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Frostbite a Concern as Ohio Digs Out After Winter Storm

PHOTO: The elderly, children and people with circulation issues are most at risk of developing frostbite. Credit: M. Kuhlman
PHOTO: The elderly, children and people with circulation issues are most at risk of developing frostbite. Credit: M. Kuhlman
January 3, 2014

COLUMBUS, Ohio – The first winter storm of 2014 has made its way out of the Buckeye State, leaving behind inches of snow, strong winds and bitter temperatures.

Health experts warn that extreme cold can bring dangers to your health.

Dr. Stephen Meldon, director of the Cleveland Clinic Emergency Room, says when it gets this cold, frostbite does become a possibility.

"We really worry when there's a wind chill factor out because that makes the body lose heat faster than it normally would at that same temperature,” he explains. “So it can happen really over several hours if you're outdoors working or walking around and not aware that you're getting cold."

Meldon says signs of frostbite include a cold sensation that turns to tingling and numbness, and red, white or graying skin. Prevention is key, and he says as you bundle up, make sure to wear gloves, a hat and have good footwear.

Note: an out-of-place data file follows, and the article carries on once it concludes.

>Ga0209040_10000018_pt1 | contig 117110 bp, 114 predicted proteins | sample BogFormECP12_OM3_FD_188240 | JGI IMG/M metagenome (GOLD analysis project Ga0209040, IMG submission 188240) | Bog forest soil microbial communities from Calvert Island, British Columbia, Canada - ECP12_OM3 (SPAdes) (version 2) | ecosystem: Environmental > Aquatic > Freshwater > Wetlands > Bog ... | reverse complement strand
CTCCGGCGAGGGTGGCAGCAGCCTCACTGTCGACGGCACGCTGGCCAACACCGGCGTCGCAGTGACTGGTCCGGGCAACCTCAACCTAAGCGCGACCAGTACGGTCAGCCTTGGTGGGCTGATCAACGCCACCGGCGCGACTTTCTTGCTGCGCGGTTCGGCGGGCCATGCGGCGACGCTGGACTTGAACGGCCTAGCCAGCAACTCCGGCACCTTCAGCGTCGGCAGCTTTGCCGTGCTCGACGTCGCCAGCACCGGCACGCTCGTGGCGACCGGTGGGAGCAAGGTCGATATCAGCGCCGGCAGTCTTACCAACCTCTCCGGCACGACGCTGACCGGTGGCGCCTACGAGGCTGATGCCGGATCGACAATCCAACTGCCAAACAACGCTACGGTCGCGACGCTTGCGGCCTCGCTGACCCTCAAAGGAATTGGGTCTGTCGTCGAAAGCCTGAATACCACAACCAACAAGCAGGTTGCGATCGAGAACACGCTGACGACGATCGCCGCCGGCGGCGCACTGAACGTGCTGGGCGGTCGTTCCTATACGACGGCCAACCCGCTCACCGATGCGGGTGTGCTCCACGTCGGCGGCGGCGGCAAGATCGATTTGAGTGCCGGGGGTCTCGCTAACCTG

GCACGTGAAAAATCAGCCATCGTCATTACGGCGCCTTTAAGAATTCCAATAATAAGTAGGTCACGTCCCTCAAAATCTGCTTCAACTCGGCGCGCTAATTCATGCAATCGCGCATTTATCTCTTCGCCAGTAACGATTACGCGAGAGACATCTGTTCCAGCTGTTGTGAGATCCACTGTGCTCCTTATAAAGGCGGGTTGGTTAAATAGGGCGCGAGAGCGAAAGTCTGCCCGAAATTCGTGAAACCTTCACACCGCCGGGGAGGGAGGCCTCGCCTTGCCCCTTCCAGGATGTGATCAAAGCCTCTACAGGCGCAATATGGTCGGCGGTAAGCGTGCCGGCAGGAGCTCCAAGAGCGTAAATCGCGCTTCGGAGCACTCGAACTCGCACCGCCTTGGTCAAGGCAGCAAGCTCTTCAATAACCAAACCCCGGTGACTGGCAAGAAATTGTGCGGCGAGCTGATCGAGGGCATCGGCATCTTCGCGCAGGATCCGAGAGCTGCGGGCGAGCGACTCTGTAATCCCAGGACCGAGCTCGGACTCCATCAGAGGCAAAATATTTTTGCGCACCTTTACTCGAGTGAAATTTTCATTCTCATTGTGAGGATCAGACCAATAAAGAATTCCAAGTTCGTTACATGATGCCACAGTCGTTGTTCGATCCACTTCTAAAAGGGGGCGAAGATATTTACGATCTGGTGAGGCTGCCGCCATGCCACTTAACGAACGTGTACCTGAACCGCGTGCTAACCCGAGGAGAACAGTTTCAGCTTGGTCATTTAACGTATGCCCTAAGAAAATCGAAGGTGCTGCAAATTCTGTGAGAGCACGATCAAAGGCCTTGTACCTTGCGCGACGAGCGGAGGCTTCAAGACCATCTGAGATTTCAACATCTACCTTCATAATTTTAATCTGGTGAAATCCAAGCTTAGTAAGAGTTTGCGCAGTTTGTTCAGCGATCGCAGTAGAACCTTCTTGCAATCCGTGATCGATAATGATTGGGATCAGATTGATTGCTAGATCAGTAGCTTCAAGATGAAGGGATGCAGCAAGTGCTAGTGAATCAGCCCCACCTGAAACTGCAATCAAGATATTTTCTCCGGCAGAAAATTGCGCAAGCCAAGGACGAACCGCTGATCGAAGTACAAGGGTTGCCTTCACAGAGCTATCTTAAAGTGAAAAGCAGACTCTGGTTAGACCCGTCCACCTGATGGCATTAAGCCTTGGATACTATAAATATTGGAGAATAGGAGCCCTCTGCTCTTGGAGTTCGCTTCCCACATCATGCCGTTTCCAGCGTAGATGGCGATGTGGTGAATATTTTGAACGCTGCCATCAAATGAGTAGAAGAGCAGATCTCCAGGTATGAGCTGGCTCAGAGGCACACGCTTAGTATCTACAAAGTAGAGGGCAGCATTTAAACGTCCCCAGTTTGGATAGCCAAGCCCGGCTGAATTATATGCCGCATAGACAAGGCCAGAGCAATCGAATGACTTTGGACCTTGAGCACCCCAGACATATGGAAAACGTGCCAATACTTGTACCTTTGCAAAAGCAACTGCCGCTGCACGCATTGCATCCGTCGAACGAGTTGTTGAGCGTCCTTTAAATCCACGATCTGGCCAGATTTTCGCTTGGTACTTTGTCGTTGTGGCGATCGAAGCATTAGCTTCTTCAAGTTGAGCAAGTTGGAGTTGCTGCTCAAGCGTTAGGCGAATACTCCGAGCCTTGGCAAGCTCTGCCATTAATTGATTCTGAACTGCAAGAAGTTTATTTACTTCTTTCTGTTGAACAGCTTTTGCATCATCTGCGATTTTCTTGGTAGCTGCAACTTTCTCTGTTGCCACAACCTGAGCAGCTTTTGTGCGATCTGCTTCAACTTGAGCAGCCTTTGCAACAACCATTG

The elderly, children and individuals with poor circulation are most at risk of developing frostbite.

Meldon explains frostbite is classified the same way as a burn, depending on the degree. And treatment varies based on severity.

"For superficial ones, you really should re-warm it in warm water,” he says. “Be careful because you don't want to have hot water.

“It may be very painful and you may need to take Motrin or something else to cover the pain. If it's really severe frostbite, you should actually seek medical attention."

Hypothermia is another risk with exposure to freezing temperatures. That's when a person's core body temperature drops, and it can lead to confusion, unconsciousness and even death.

According to the Centers for Disease Control and Prevention (CDC), there are about 1,300 deaths in the U.S. each year associated with exposure to excessive cold.

Mary Kuhlman, Public News Service - OH